Matches, Dots, and Glasses: The Psychology of Problem Solving

The first step in solving any problem is getting a good handle on what the problem really is in the first place.  That’s harder than it sounds.

What gets in the way our ability to do this effectively is being blinded what is…versus what could be.  Our own world view gets in the way.

The way around this?  You must reframe the problem.  Diversity of perspective is a powerful approach to not being blinded by your own perspective.  Check out this great video by Edward O’Neill that illustrates this point.

Deliver Insights Hemingway Style

Blaise Pascal once said “I have made this letter longer than usual, only because I have not had time to make it shorter .”  It is much harder to write something that is succinct than a long and rambling communiqué.

The same can be said for insights.  After all, as CX and insights professionals we are in the business of delivering and acting on information, not a slinger of unexamined data and tabs. I think more importantly though, we need to deliver insights that are persuasive, engaging, and catalysts for action. The most advanced and eloquent analysis is worthless if not communicated well.

Stacks of analytical output and spreadsheets can be impressive, but equally bewildering to the consumer of the information. What people want to hear is what has been learned and what should be done. We are bombarded by data everyday.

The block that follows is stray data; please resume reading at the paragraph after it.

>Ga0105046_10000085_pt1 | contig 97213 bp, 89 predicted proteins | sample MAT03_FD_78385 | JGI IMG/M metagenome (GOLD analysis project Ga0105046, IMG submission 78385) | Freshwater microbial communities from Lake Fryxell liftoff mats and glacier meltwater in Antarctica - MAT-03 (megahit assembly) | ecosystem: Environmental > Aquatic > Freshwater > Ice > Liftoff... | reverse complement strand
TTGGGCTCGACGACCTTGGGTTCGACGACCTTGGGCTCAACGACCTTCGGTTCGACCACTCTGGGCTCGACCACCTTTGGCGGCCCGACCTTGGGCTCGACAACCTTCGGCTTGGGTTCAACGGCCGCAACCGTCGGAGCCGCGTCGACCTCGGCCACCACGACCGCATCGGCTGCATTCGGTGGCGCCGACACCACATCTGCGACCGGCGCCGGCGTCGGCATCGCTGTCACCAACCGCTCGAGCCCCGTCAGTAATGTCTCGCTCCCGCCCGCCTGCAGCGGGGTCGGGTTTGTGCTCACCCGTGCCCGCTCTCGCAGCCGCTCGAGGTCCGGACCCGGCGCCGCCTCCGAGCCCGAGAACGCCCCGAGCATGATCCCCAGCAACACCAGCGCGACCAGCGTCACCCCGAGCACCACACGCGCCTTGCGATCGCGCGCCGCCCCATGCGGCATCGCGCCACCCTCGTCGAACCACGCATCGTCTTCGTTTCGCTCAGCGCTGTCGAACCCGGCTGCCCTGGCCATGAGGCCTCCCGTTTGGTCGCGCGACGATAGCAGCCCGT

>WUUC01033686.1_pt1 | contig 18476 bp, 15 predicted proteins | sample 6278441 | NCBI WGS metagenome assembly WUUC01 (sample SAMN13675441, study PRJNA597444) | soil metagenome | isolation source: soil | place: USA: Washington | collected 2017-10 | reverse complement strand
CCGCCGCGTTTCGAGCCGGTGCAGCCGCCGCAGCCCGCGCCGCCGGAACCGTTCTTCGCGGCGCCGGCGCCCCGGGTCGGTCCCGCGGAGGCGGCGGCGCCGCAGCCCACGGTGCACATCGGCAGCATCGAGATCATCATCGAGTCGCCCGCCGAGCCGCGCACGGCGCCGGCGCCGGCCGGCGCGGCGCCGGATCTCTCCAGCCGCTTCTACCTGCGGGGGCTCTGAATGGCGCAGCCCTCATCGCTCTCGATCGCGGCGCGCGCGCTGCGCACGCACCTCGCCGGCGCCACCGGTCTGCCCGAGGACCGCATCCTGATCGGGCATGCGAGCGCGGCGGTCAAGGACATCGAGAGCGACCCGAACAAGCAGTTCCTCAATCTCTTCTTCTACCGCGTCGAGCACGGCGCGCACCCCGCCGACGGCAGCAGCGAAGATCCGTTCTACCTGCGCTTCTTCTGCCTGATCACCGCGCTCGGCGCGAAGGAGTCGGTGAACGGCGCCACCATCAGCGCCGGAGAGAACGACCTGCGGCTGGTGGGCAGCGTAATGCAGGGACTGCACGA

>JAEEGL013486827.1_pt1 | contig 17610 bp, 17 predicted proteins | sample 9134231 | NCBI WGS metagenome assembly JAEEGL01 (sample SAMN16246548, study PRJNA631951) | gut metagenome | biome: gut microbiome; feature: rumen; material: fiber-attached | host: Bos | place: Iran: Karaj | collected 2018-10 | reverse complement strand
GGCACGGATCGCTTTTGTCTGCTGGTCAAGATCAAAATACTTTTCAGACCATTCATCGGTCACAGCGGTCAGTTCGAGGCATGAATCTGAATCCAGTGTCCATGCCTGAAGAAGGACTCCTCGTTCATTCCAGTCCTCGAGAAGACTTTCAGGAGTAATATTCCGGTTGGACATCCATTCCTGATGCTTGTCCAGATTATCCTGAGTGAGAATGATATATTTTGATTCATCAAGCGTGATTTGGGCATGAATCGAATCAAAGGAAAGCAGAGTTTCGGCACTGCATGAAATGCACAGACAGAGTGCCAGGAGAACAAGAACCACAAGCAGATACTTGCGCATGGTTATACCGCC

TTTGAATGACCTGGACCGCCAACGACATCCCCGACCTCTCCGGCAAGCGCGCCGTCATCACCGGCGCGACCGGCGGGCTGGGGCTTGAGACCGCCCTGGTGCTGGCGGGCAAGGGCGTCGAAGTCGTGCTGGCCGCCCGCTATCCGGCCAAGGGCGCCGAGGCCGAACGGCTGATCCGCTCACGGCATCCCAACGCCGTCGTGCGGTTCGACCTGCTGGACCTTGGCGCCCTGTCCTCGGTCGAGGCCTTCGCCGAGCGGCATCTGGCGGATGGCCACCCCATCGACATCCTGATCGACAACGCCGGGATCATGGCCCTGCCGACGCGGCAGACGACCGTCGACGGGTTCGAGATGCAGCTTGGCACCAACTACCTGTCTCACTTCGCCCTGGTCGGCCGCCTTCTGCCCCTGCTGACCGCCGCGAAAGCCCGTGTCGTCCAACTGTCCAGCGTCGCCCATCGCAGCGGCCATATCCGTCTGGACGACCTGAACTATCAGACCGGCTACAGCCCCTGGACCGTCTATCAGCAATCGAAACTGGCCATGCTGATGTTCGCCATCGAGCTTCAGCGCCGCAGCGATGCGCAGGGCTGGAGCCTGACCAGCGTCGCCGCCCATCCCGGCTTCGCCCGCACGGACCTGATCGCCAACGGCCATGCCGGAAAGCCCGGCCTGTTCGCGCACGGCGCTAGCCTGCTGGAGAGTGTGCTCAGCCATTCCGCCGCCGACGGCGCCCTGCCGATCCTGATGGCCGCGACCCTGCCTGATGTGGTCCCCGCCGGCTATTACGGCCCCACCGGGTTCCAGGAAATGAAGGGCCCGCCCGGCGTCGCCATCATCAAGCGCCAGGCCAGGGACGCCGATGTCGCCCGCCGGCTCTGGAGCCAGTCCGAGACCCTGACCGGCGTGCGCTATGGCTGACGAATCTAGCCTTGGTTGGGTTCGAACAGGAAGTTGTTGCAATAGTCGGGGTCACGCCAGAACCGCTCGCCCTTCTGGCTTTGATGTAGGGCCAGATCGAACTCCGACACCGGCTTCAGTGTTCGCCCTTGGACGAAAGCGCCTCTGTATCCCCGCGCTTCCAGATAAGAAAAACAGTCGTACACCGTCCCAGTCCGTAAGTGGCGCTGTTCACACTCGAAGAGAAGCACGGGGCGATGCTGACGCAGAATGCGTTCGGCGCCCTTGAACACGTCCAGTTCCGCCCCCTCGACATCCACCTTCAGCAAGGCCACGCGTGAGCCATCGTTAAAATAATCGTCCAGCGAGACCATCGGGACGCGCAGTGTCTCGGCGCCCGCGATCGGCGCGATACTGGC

Our job is to sift through the deluge of data and turn it into information. However, you still often see to be the 80-page PowerPoint deck.  Thunk!

The logic being, surely we are not doing our job if we don’t display every aspect of an issue and show that we have done our homework by looking at every possible angle. The heft of the deck seems to fit the bill for some.

For most clients that is way off of the mark. Like good UX design, strip away everything that is not contributing or useful.  Executives want to know “what did you find and what should we do?” If you can explain that in five minutes in a persuasive way then you have done your job. That’s not easy though.

The Heath brothers have an excellent tutorial on how to get to the sticky ideas in Made to Stick and Jon Steel nails how to distill it down in Perfect Pitch. The hard work in delivering insights isn’t in data prep or even analysis…its extracting the story. It takes a lot of time and thought to get down to the essence and the implications.

The business of consumer insight isn’t 4th grade math where you have to show your work. We are hired because, ostensibly, because we know the craft. We don’t have to prove it by boring our audience with slide after slide of support. That is behind the curtain. The tables have been examined, the analyses have been run, the charts have been examined. This pre-presentation work has been done.

What now is required is to perfect the story. To distill down to the bare essence and find a parsimonious story that is compelling, entertaining, and persuasive. We are scientists. We are artists too. The effective ones are are also talented journalists and entertainers.